How does a British mathematics professor at Cambridge University become internationally renowned and respected as a Mozart scholar? “Rather by chance,” says Richard Maunder, who’s in Chicago this week in connection with the local premiere of his new edition of Mozart’s unfinished C Minor Mass (K. 427, the “Great”).
Maunder has long been fascinated by the problems of Mozart’s last work, the Requiem (K. 626), which was incomplete and shrouded in mystery at the time of his death. The Requiem had been commissioned anonymously by the eccentric Count Walsegg (hence the famous “gray messenger”–Walsegg’s attorney), who fancied himself a composer and who routinely hired “ghost” composers to write music that he would pass off as his own. When Mozart died unexpectedly in the middle of composing the Requiem, his widow, who wanted final payment for the work to be made, enlisted one composer after another to complete the manuscript. None was successful, and with nowhere else to turn, she gave the piece to Franz Xaver Sussmayr, an untalented student of Mozart’s who fabricated the legend about having been at the master’s side for weeks before his death, helping him with the Requiem and learning all of his intentions for its unfinished sections. “It’s all rubbish,” says Maunder. “Mozart couldn’t stand the fellow.”
Maunder contends that the Sussmayr sections are “so familiar to our ears as to weaken our objectivity as to their actual quality. There is little connection to Mozart, however. They are full of consecutive fifths and musical incompetence on literally every level. To believe that this is actually Mozart would be like claiming that prose full of grammatical errors and cuss words is authentic Shakespeare or Jane Austen.”
Maunder’s first stage in his deconstruction process was to determine how much of the Requiem was genuine Mozart and how much wasn’t. “When large chunks of it began to fall away I thought, ‘Someone really ought to make a new performing version of the piece taking all of this into account.’ Sometime after that I thought, ‘Why not have a go at it myself?'”
By fortunate coincidence Cambridge also happens to be home to Academy of Ancient Music founder and conductor Christopher Hogwood. “I suppose we had known each other on and off for a number of years, coming across each other now and then. One day I happened to mention that I was working on a new edition of the Requiem. ‘Oh, that’s interesting,’ he said. ‘We’ve been wondering how to go about doing a version of it without all of those awful Sussmayr additions.’ He carefully looked it over, liked it, performed it a few times, and then recorded it.” That best-selling recording, released by chance at the time of the Amadeus mania, served to make the Maunder edition widely known, respected, and performed.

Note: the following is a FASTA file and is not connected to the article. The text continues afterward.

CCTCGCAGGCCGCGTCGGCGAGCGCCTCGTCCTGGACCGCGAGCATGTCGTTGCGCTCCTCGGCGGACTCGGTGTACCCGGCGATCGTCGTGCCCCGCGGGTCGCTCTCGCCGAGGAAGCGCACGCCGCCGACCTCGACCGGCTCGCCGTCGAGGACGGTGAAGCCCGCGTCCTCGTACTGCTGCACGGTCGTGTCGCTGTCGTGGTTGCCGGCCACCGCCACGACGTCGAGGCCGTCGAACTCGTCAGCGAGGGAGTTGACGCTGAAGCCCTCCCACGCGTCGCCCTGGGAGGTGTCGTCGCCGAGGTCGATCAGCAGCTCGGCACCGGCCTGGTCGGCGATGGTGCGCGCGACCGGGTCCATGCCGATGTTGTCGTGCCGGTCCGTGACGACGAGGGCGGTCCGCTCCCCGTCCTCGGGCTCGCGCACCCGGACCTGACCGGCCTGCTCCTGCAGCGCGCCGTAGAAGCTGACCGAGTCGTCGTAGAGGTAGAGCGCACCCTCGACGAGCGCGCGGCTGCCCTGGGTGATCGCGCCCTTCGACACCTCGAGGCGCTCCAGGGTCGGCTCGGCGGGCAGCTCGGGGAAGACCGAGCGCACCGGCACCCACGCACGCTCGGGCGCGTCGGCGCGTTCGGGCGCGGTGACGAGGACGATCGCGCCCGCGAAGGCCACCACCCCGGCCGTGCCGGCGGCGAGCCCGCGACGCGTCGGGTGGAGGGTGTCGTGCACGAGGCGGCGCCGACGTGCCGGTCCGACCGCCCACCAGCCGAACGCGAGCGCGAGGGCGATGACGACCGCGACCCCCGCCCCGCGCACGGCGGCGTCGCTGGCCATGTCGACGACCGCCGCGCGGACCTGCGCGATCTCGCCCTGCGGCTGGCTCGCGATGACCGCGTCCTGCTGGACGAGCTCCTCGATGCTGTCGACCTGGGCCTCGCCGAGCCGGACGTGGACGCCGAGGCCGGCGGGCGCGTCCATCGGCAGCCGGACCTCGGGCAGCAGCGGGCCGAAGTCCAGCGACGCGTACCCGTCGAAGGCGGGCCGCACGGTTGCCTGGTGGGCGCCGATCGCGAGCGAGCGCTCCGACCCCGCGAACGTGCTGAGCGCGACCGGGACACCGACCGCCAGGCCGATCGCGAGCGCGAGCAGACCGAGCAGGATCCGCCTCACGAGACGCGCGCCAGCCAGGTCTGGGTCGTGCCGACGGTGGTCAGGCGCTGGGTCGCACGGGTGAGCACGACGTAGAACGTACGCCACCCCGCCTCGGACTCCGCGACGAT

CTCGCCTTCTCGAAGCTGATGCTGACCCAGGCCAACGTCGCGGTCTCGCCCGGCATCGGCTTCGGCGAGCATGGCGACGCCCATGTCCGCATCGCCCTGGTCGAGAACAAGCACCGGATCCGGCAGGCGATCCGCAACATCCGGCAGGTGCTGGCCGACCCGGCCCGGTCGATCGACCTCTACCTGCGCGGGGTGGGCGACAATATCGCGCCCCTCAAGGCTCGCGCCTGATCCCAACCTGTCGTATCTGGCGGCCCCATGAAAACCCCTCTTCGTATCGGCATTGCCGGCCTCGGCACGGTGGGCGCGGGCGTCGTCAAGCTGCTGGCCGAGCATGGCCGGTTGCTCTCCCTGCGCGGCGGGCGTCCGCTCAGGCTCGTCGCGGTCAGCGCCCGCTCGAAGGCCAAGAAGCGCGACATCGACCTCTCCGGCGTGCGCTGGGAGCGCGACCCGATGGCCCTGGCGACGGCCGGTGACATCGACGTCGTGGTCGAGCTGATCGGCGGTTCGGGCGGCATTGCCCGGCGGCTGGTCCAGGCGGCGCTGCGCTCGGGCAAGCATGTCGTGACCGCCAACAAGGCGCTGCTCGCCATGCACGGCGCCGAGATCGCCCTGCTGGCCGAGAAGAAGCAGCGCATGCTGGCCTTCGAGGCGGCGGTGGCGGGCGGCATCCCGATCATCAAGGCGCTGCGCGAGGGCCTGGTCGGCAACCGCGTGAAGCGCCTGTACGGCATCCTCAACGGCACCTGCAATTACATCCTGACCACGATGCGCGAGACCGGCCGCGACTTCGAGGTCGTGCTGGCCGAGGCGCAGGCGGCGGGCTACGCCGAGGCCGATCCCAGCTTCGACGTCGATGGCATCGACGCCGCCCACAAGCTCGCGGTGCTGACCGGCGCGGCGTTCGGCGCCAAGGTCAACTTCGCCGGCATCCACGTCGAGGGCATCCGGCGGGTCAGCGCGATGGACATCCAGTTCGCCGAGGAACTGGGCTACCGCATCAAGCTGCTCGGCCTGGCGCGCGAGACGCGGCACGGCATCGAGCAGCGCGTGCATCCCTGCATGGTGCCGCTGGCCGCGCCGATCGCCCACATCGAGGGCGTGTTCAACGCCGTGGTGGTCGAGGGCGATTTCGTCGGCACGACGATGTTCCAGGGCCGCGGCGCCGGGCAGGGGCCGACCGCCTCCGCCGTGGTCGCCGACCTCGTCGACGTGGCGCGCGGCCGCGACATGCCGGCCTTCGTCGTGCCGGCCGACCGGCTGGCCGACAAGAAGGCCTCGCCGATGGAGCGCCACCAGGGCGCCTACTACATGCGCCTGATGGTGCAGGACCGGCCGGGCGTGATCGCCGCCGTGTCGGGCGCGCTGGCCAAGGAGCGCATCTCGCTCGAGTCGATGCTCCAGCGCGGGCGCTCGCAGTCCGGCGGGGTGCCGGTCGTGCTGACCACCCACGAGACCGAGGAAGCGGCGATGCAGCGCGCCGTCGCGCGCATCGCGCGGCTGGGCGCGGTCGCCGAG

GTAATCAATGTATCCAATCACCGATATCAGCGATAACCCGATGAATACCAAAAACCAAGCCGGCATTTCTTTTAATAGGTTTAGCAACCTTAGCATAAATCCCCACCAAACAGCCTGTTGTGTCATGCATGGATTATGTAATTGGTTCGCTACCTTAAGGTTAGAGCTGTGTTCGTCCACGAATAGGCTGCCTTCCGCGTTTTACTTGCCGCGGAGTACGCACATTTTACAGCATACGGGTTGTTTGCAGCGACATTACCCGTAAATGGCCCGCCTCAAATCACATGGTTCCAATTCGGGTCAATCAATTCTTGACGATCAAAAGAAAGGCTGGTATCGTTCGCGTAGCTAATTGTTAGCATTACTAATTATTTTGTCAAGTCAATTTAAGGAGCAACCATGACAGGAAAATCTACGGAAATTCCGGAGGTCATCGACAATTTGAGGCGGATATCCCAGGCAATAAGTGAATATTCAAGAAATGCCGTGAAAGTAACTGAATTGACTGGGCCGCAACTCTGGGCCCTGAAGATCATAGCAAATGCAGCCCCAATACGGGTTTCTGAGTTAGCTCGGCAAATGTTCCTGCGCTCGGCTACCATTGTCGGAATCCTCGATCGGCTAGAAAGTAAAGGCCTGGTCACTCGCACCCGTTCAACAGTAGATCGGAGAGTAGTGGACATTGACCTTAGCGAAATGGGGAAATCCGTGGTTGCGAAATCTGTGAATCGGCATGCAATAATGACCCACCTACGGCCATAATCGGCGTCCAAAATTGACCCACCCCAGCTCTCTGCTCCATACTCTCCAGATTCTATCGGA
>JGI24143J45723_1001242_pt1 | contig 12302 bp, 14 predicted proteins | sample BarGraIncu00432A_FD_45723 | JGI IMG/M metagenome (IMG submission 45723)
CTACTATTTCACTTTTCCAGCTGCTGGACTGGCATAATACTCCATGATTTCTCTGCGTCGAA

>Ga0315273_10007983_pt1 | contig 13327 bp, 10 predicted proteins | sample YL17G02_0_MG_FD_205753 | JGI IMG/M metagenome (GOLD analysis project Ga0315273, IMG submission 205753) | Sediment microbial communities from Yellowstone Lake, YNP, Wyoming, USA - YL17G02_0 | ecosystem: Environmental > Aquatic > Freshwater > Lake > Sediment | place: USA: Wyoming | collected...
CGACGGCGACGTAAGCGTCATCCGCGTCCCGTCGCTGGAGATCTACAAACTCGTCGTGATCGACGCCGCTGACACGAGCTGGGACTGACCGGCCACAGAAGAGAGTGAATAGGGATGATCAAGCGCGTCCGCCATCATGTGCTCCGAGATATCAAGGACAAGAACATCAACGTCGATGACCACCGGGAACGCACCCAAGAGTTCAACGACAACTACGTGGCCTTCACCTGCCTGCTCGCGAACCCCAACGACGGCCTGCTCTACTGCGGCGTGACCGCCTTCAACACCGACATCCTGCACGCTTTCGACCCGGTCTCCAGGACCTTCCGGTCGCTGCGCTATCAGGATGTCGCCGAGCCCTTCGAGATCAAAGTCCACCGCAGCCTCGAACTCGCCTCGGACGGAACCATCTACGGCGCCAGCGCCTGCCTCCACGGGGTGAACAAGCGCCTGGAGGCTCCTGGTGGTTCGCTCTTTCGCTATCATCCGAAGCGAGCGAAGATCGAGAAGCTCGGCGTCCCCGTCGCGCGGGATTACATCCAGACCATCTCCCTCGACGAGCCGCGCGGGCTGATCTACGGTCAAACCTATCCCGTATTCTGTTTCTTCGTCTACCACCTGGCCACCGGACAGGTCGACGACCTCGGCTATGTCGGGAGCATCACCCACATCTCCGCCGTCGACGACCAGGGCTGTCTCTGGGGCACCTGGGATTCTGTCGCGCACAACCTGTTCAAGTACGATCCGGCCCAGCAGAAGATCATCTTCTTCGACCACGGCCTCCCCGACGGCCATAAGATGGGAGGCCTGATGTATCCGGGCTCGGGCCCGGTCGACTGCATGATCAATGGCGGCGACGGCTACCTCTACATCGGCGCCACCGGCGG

One of its enthusiastic supporters was the City Musick’s Elaine Scott Banks, who contacted Maunder about performing the edition in Chicago. The two met in Cambridge in 1986, and Banks invited Maunder to come to Chicago in 1987 for the edition’s American premiere on period instruments.
As a result of the Requiem’s success, Hogwood and his recording company commissioned Maunder to edit another famous work of Mozart’s that was also left unfinished, the C Minor Mass. “The mass was composed as a thanksgiving for Mozart’s marriage, and was performed once incomplete and never completed. A 1901 edition by Schmitt tried to complete the two movements of the Credo with earlier Mozart masses–which makes a complete mass of it, but also a complete mess of it by turning it into a hybrid piece. Schmitt also unscrambled the Sanctus and the Hosanna somewhat and realized that they were for eight parts instead of four. But he didn’t catch on to the fact that we’re really dealing with two four-part choirs who sing the subject and countersubject of the fugue alternately, which is what I have tried to reconstruct.
“There is also the famous 1956 edition by H.C. Robbins Landon, which unfortunately suffers from not having access to the autograph score–one of a large number of Mozart scores that were missing after the Second World War. This one luckily turned up in Krakow, Poland, in the 70s, but too late for that edition. Robbins Landon also did not have access to the famous early copy by an Austrian choirmaster circa 1800 [the Fischer manuscript], and relied exclusively on the Andre print of 1840. Andre’s edition is a very good scholarly edition from the autograph score, but there are important bits of information missing. Like Schmitt, he also hadn’t realized that the Hosanna fugue was for two four-part choirs rather than one eight-part choir, so there’s no unscrambling in that direction. In the first movement of the Credo he didn’t add any brass or drums. He just perceived that Mozart’s blank 12-stave score was incomplete–and just filled in the strings and winds and left it at that. I think the evidence is quite clear that Mozart intended something much grander than that. I have tried to provide it.”
The glorious result of Maunder’s blend of careful research and creative scholarship will be the centerpiece of this week’s City Musick performances, which will include the Mozart Symphony no. 35 (K. 385, the Haffner) in its rarely heard original version, complete with a “march” movement. Maunder will not be on the sidelines, he’ll play in the viola section.
The concerts are Friday night at 8 at the Cathedral of Saint James, 65 E. Huron, and Sunday at 7:30 at Northwestern University’s Pick-Staiger Concert Hall, 1977 Sheridan, in Evanston. Call 642-1766 for more information.
Art accompanying story in printed newspaper (not available in this archive): photo/Gordon Meyer.